New York City might be the city that never sleeps, but some people are trying to fight the city on its tendency to leave its lights on. In the past, it seemed like the city was always moving and bustling because the office buildings were always lit up. However, Councilman Donovan Richards wants to change that for the sake of the city’s carbon footprint.
According to the New York Post, Richards has introduced legislation that would require owners of about 40,000 commercial buildings to turn off their lights at night. The idea behind this legislation is to reduce greenhouse emission by 80% by 2050. Any building that lets its lights on overnight will pay a $1,000 fine. So far, the Empire State Building has been given an exemption.
Many building owners are already complaining that it would ruin the look of their business and of the city:
“Lighting in our commercial buildings is important for our city’s productivity, and for the safety of our tenants, staff and neighbors,” Real Estate Board of New York Vice President Angela Sung Pinsky testified at a council hearing.
However, there are many supporters for the cause as well, including architectural historian Sandy Isenstadt who said:
“Thanks to advances in technology, lighting is being reinvented. New ways of producing illumination and assessing its effects are leading to a new understanding of the physiology and psychology of vision. Crucially, we also realize how much light, and the energy required to produce it, have been wasted, whether through bad designs or by being misdirected and casually tossed out into the night, obscuring the stars. At the same time, the lighting design profession has blossomed, conjuring luminous effects that are evocative, responsive to local conditions and that promote security, as well as being environmentally sound… In short, the high-wattage nighttime New York skyline we know and cherish is an artifact of a different time and a very different world.”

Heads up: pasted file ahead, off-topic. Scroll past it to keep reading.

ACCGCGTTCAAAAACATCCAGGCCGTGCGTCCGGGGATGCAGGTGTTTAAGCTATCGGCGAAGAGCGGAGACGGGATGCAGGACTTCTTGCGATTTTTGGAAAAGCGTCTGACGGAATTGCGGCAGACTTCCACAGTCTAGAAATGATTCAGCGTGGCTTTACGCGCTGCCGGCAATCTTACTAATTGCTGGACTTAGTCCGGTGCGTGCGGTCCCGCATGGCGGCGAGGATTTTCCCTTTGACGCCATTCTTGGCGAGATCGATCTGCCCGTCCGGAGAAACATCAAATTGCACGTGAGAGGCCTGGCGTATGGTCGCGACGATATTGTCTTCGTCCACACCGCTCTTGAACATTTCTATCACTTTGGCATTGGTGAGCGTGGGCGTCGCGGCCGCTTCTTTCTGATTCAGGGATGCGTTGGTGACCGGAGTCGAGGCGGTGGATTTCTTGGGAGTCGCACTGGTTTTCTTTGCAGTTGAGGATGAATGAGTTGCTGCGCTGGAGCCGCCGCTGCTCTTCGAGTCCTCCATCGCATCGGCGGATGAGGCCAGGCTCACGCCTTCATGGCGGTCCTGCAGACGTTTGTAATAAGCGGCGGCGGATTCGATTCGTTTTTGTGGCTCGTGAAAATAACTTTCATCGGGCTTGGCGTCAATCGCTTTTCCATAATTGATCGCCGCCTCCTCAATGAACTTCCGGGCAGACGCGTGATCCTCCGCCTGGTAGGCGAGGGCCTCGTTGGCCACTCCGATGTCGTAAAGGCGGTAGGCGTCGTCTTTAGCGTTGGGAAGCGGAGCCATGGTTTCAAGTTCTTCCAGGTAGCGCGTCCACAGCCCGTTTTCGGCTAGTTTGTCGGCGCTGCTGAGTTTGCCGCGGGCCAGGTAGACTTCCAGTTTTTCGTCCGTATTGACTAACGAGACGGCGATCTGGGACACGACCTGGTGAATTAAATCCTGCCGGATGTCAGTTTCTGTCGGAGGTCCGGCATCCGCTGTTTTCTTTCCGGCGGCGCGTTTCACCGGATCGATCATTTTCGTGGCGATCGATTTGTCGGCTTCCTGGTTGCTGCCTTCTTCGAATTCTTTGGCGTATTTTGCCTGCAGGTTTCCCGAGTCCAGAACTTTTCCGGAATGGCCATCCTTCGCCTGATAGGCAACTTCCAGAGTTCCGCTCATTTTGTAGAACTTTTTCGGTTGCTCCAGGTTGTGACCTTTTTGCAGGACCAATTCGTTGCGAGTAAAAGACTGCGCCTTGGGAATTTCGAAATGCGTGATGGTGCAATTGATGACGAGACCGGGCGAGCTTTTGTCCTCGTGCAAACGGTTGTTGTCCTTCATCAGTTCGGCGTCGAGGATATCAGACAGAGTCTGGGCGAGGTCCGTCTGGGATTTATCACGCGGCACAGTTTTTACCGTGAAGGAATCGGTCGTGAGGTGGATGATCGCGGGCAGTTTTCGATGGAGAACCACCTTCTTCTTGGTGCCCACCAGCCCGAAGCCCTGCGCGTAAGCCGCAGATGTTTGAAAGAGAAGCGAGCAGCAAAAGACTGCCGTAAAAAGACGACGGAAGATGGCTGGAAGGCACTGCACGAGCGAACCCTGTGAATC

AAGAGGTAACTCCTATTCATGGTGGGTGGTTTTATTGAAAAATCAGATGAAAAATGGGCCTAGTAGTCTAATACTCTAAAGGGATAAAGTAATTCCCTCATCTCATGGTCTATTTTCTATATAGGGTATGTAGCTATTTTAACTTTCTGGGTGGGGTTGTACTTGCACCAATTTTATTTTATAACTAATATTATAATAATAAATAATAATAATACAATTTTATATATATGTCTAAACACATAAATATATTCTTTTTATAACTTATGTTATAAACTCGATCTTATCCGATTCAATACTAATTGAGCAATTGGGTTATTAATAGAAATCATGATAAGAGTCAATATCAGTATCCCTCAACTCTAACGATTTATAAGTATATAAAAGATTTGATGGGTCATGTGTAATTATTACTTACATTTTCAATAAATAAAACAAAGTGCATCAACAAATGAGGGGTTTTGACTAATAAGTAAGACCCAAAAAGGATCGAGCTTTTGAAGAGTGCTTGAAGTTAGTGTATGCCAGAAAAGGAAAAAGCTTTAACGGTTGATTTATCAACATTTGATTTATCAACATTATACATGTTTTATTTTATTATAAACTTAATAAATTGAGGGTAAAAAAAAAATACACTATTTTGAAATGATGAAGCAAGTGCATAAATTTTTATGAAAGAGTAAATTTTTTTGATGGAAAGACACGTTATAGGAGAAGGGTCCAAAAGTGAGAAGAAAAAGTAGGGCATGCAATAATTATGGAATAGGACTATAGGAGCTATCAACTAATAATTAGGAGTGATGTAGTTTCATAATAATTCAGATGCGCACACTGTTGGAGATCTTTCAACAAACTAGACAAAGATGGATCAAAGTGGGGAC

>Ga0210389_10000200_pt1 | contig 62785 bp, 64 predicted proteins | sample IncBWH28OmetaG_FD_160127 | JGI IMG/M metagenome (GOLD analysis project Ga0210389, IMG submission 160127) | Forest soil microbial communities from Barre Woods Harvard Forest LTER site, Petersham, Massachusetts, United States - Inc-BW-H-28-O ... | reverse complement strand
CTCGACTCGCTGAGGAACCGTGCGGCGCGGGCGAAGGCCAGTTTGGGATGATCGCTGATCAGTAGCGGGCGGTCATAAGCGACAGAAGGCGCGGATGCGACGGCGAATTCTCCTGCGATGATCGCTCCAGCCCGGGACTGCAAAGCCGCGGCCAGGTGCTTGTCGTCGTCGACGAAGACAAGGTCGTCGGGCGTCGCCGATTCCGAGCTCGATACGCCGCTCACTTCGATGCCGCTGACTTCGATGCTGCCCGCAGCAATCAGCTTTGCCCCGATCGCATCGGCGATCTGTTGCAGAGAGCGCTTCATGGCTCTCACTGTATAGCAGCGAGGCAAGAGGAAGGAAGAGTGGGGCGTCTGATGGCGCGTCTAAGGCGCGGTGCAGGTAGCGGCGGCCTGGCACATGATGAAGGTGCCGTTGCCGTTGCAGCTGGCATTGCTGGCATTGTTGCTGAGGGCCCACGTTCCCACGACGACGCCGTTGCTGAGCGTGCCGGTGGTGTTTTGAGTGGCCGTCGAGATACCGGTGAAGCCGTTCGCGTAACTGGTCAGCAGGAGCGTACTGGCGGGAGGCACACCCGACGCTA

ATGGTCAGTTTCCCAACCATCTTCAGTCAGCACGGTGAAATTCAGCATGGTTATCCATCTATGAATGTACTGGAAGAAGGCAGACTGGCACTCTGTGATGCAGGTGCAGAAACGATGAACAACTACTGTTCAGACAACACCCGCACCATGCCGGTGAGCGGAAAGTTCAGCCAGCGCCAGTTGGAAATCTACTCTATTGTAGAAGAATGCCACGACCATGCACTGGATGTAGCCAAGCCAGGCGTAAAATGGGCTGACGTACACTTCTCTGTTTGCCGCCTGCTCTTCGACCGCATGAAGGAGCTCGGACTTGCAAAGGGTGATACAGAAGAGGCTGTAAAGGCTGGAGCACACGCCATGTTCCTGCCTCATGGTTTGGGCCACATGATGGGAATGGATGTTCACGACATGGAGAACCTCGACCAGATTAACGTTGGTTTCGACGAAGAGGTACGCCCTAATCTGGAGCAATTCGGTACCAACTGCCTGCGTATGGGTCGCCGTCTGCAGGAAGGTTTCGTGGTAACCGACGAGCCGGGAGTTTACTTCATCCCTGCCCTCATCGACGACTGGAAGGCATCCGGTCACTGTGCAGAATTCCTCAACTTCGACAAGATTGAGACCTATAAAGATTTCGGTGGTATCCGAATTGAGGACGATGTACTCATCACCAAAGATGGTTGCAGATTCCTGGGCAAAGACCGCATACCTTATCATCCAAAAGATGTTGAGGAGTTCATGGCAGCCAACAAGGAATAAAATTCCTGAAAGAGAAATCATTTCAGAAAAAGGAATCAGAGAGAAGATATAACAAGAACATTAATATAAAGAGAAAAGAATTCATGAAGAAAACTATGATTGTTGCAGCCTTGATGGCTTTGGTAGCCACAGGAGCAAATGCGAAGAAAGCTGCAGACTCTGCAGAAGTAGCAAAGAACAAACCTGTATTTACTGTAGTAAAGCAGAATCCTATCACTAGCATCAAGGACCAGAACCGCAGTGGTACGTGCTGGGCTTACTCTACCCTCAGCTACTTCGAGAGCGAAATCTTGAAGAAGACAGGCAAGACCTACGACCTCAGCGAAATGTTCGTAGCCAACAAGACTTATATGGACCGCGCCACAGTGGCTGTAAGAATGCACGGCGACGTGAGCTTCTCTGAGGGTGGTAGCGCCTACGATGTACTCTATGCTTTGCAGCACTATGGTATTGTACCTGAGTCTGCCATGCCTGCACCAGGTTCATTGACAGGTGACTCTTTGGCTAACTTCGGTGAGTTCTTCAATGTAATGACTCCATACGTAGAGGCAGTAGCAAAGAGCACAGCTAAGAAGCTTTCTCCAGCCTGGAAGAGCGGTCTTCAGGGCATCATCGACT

So what might Isenstadt be pointing at? It could be LED lighting! City LED lights have been proven worldwide to cut down on consumption and lower greenhouse emissions. Many LED lights have been fortified for urban environments, including LED building lights and City LEDs.
But why stop at the buildings? Parts of New York already have LED streetlights – so why not go all the way and make all streetlights LED fixtures?
Want to know more about how LED lights can lower your carbon footprint? Send us a message and we will be happy to talk to you more!